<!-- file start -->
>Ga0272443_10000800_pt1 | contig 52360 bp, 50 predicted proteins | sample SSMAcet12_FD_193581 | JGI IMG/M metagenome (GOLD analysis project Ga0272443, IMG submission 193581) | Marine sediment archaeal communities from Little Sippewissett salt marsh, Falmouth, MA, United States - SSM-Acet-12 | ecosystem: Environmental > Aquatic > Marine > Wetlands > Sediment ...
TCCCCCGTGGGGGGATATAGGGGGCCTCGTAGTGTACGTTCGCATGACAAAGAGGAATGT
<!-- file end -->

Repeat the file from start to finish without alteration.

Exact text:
>Ga0272443_10000800_pt1 | contig 52360 bp, 50 predicted proteins | sample SSMAcet12_FD_193581 | JGI IMG/M metagenome (GOLD analysis project Ga0272443, IMG submission 193581) | Marine sediment archaeal communities from Little Sippewissett salt marsh, Falmouth, MA, United States - SSM-Acet-12 | ecosystem: Environmental > Aquatic > Marine > Wetlands > Sediment ...
TCCCCCGTGGGGGGATATAGGGGGCCTCGTAGTGTACGTTCGCATGACAAAGAGGAATGT